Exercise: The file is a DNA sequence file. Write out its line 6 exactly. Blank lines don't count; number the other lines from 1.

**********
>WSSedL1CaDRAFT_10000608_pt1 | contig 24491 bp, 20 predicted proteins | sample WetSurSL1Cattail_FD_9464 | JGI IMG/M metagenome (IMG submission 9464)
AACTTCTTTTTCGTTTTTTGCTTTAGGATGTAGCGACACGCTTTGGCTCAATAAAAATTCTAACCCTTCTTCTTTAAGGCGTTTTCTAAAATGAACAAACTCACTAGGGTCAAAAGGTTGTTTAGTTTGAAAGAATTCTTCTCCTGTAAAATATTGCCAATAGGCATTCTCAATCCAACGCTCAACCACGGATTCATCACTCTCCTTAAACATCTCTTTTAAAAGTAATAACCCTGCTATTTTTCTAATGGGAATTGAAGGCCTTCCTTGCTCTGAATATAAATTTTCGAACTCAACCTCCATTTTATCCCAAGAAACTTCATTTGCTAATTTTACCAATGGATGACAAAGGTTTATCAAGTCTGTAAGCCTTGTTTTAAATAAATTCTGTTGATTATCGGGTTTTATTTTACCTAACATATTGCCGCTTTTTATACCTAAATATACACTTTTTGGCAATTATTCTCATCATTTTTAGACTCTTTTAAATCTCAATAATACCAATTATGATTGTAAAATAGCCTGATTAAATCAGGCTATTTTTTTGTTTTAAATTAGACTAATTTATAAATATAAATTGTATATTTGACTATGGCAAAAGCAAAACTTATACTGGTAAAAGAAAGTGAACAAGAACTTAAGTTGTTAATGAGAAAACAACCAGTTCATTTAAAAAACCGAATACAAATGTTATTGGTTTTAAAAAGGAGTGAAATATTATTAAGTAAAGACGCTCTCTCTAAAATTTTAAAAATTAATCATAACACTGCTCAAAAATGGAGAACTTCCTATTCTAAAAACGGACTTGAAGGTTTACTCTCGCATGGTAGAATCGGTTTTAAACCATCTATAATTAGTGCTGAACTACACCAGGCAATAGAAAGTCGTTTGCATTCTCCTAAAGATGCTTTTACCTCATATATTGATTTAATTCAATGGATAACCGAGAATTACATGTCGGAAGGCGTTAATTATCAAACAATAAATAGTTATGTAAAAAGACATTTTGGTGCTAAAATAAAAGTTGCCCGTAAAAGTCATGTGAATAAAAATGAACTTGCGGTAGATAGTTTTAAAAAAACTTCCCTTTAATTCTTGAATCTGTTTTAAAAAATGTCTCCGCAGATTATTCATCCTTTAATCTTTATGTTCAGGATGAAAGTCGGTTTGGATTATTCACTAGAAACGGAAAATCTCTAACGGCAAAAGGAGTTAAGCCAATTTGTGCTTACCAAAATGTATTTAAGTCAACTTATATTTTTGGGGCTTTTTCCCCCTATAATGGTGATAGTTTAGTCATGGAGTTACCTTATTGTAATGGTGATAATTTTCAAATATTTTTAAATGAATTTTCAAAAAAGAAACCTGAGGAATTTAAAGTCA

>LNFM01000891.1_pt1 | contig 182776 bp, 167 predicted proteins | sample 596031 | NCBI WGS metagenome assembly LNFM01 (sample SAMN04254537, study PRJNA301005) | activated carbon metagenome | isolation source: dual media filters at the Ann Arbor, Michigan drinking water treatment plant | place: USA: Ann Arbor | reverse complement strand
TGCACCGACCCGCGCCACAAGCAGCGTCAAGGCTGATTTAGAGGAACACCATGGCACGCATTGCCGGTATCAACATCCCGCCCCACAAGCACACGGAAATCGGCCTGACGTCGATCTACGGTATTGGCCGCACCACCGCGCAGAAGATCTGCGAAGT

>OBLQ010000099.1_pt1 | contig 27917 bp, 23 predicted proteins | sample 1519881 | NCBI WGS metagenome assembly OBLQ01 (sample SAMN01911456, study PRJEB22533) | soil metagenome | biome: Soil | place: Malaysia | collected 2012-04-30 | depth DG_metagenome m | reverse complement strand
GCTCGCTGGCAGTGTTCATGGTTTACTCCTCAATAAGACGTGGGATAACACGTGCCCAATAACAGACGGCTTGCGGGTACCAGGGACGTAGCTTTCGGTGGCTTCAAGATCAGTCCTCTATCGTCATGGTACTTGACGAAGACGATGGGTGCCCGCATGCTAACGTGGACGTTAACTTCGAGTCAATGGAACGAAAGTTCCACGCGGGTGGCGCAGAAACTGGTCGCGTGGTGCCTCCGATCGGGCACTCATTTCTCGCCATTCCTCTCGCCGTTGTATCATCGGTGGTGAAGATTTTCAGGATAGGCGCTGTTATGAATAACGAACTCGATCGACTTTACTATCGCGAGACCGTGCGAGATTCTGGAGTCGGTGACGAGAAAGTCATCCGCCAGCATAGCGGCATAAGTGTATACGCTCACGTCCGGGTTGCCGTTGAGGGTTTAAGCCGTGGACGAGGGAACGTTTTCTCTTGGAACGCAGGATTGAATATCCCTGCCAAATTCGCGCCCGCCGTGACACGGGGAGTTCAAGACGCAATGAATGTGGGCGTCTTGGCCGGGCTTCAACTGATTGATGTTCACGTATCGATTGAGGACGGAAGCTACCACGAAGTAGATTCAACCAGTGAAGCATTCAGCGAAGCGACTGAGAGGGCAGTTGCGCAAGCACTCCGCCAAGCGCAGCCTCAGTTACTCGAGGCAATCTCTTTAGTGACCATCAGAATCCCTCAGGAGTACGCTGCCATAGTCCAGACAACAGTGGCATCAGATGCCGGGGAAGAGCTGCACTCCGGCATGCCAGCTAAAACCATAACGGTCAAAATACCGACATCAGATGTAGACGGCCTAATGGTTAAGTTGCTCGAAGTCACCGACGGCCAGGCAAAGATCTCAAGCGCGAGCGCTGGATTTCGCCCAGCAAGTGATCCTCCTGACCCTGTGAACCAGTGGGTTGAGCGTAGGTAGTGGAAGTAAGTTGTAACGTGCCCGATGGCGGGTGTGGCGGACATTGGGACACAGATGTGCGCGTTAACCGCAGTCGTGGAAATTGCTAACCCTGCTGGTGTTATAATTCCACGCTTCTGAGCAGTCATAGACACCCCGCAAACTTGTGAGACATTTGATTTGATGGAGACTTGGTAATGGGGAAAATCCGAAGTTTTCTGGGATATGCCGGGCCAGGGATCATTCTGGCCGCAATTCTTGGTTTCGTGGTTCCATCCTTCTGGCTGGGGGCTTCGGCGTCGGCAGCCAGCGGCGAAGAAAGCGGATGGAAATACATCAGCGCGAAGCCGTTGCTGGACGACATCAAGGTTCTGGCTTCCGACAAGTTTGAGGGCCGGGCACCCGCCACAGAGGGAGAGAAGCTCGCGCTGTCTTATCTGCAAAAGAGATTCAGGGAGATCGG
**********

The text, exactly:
GCTCGCTGGCAGTGTTCATGGTTTACTCCTCAATAAGACGTGGGATAACACGTGCCCAATAACAGACGGCTTGCGGGTACCAGGGACGTAGCTTTCGGTGGCTTCAAGATCAGTCCTCTATCGTCATGGTACTTGACGAAGACGATGGGTGCCCGCATGCTAACGTGGACGTTAACTTCGAGTCAATGGAACGAAAGTTCCACGCGGGTGGCGCAGAAACTGGTCGCGTGGTGCCTCCGATCGGGCACTCATTTCTCGCCATTCCTCTCGCCGTTGTATCATCGGTGGTGAAGATTTTCAGGATAGGCGCTGTTATGAATAACGAACTCGATCGACTTTACTATCGCGAGACCGTGCGAGATTCTGGAGTCGGTGACGAGAAAGTCATCCGCCAGCATAGCGGCATAAGTGTATACGCTCACGTCCGGGTTGCCGTTGAGGGTTTAAGCCGTGGACGAGGGAACGTTTTCTCTTGGAACGCAGGATTGAATATCCCTGCCAAATTCGCGCCCGCCGTGACACGGGGAGTTCAAGACGCAATGAATGTGGGCGTCTTGGCCGGGCTTCAACTGATTGATGTTCACGTATCGATTGAGGACGGAAGCTACCACGAAGTAGATTCAACCAGTGAAGCATTCAGCGAAGCGACTGAGAGGGCAGTTGCGCAAGCACTCCGCCAAGCGCAGCCTCAGTTACTCGAGGCAATCTCTTTAGTGACCATCAGAATCCCTCAGGAGTACGCTGCCATAGTCCAGACAACAGTGGCATCAGATGCCGGGGAAGAGCTGCACTCCGGCATGCCAGCTAAAACCATAACGGTCAAAATACCGACATCAGATGTAGACGGCCTAATGGTTAAGTTGCTCGAAGTCACCGACGGCCAGGCAAAGATCTCAAGCGCGAGCGCTGGATTTCGCCCAGCAAGTGATCCTCCTGACCCTGTGAACCAGTGGGTTGAGCGTAGGTAGTGGAAGTAAGTTGTAACGTGCCCGATGGCGGGTGTGGCGGACATTGGGACACAGATGTGCGCGTTAACCGCAGTCGTGGAAATTGCTAACCCTGCTGGTGTTATAATTCCACGCTTCTGAGCAGTCATAGACACCCCGCAAACTTGTGAGACATTTGATTTGATGGAGACTTGGTAATGGGGAAAATCCGAAGTTTTCTGGGATATGCCGGGCCAGGGATCATTCTGGCCGCAATTCTTGGTTTCGTGGTTCCATCCTTCTGGCTGGGGGCTTCGGCGTCGGCAGCCAGCGGCGAAGAAAGCGGATGGAAATACATCAGCGCGAAGCCGTTGCTGGACGACATCAAGGTTCTGGCTTCCGACAAGTTTGAGGGCCGGGCACCCGCCACAGAGGGAGAGAAGCTCGCGCTGTCTTATCTGCAAAAGAGATTCAGGGAGATCGG